Itams (7), Jeflcoat (9) and Brtnhr. W— Mas- 
ter, 16-f. l — M inion, 3-3. 


Rfotiettl (Ml- HR*- Cleveland, Suffer 2 is). 
Primes M), Thornton (8>. New YorV,Matilno- 
ty 2 IM), Bov lor 119). 

Detroit on eee eon-3 7 0 

kuhw dry » on ou-w u o 

Tanona. Berenaaer (6), Bair {«). Loosz IB) 
and Parrish, Melvin IB); Sdberhomn and 
Sundbera. w— Softertwoen, 13-5. 1—- Tanana. 
4-11. HR — Detroit, Evans (25). 

Second Gome 

Mtrott 101 Ml W0— • B • 

cur M0 JB MR-4 » I 

P* try, Lopa 4) and Cstlllta IWvIh (7), 


Hew Yet* IU M ff!9-~IS 20 • 

Montreal ■» in on we-* » • 

AnuUtra. Uadi 16) m d Carter, *M IB* M»-4 » » 

^RDbero. r3), Palmer ^St^, lSU* 4) and Cottllkv NWvUt (7); 

" ndFltaawaMLW— pit Gohtam IS). Outaenher rv (7> and 
9-S.Sv— Leocft (11- HRs— New York, Carter • yu_GublCHJ. M. L P elrv, 12-1 L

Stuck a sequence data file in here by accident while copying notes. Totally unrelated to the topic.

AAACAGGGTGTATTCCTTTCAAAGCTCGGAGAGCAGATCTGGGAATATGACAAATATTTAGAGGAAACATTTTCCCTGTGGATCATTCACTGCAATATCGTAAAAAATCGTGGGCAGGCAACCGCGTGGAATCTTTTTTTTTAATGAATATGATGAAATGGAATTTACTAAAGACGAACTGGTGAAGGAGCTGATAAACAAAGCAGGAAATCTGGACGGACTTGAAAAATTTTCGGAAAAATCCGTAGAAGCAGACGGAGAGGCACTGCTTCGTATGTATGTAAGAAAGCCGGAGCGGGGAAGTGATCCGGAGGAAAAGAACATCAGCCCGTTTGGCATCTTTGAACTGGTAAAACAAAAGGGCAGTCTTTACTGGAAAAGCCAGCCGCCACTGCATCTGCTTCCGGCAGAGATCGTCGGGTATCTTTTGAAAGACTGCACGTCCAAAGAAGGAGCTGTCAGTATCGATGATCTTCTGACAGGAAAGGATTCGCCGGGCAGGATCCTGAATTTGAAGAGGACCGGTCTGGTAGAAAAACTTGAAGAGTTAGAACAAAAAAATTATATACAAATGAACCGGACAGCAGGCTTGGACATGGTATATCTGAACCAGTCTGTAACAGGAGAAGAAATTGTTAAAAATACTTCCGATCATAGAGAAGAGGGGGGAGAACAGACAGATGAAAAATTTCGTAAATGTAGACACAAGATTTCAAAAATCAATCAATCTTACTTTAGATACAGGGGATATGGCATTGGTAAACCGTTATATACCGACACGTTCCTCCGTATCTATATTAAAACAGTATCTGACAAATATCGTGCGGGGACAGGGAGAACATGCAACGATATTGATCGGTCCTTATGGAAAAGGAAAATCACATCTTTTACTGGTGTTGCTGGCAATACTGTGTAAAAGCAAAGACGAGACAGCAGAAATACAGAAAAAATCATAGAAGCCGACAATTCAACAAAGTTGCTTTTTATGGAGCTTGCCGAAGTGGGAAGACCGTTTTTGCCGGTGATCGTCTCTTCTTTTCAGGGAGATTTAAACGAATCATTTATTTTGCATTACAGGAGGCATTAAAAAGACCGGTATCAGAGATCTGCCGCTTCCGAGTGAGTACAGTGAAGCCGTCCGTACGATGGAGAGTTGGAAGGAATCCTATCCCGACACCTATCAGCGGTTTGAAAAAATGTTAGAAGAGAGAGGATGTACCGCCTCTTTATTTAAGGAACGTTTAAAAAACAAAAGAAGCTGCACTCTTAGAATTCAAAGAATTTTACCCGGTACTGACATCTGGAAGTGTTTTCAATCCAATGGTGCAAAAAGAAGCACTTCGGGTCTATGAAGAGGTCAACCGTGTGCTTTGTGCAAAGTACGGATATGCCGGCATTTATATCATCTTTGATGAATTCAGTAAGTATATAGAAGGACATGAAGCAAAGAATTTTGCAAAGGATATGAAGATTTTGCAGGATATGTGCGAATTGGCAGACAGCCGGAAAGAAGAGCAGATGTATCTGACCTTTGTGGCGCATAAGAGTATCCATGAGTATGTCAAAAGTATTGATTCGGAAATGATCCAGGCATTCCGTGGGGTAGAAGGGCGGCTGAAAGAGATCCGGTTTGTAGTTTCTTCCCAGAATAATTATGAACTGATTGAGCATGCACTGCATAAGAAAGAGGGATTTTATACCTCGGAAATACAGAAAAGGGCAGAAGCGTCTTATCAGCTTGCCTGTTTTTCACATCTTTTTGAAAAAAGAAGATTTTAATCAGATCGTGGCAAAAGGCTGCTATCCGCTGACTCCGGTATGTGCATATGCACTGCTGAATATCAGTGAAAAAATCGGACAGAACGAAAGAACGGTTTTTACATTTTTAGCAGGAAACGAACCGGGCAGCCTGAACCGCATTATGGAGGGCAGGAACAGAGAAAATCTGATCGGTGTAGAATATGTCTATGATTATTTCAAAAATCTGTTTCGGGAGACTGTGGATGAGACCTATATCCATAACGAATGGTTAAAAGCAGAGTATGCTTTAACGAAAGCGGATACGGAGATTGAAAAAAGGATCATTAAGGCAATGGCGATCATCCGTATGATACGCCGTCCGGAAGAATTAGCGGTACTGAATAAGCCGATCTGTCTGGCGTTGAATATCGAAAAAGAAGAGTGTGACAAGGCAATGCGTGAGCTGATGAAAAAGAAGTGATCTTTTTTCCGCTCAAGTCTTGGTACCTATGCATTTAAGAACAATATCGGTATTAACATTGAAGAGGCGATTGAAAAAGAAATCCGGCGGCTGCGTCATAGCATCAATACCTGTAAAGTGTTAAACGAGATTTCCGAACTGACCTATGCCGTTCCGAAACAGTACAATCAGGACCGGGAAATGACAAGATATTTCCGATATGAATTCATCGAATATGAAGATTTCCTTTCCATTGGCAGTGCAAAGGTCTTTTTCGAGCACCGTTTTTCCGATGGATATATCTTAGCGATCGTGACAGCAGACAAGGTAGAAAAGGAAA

04), Foster CM), Strawberry (14). HR-DWrelT, Evans 

BM 000—0 t t U6>. 

sTloS. m 030 m* — * W o on hi w-» u 2 

Sanderson, Brusstar (5), Sorensen (6>, Pro- Tems 0M 120 100-4 Ml 

iler (B) and Lake; Tudor and Porter. W— one n wower, Wotts 15), 

Tudor, 14 - 0 . L — Sander so n. Si HRs— SI. sctinoeder; Russ eU. Ho rrta (4). Stewart (0) 
Louis, Van Styko (7), *4). 

012 Ml 010— d H ) (fl. Texas. OHrlon (14). 

Saa EMobo 814 888 Second Game 

Ntokra, smith IB) and BaUev; IW.TW- MnwalAM no on 200 — a 10 0 

mono (7), LoHerts (9) and Tews 000 BM 100—1 S 0 

fern. 7i L— smith. Si HRs- Haimton, Flnaers (7) cmd Moore. Srhroe- 

MumrtWYtn. San Diene. Garvey IMI.mo^ ^ m: Hooton, Rarnmo (7) and'Brwmnw.